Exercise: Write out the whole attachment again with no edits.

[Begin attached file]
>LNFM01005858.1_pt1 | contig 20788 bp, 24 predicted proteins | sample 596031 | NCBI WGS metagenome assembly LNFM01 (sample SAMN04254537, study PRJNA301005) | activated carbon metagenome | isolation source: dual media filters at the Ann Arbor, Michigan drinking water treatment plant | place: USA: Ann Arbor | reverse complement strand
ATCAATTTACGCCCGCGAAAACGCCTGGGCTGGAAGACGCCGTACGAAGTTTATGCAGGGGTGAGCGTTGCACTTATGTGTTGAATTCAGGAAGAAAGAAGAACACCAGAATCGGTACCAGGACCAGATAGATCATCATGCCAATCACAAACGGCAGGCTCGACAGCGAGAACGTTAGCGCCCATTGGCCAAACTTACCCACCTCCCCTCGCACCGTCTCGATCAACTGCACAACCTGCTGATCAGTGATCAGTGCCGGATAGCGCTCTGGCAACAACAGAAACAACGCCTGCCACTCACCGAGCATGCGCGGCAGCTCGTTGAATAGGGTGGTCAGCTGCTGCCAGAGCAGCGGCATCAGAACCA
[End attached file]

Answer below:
>LNFM01005858.1_pt1 | contig 20788 bp, 24 predicted proteins | sample 596031 | NCBI WGS metagenome assembly LNFM01 (sample SAMN04254537, study PRJNA301005) | activated carbon metagenome | isolation source: dual media filters at the Ann Arbor, Michigan drinking water treatment plant | place: USA: Ann Arbor | reverse complement strand
ATCAATTTACGCCCGCGAAAACGCCTGGGCTGGAAGACGCCGTACGAAGTTTATGCAGGGGTGAGCGTTGCACTTATGTGTTGAATTCAGGAAGAAAGAAGAACACCAGAATCGGTACCAGGACCAGATAGATCATCATGCCAATCACAAACGGCAGGCTCGACAGCGAGAACGTTAGCGCCCATTGGCCAAACTTACCCACCTCCCCTCGCACCGTCTCGATCAACTGCACAACCTGCTGATCAGTGATCAGTGCCGGATAGCGCTCTGGCAACAACAGAAACAACGCCTGCCACTCACCGAGCATGCGCGGCAGCTCGTTGAATAGGGTGGTCAGCTGCTGCCAGAGCAGCGGCATCAGAACCA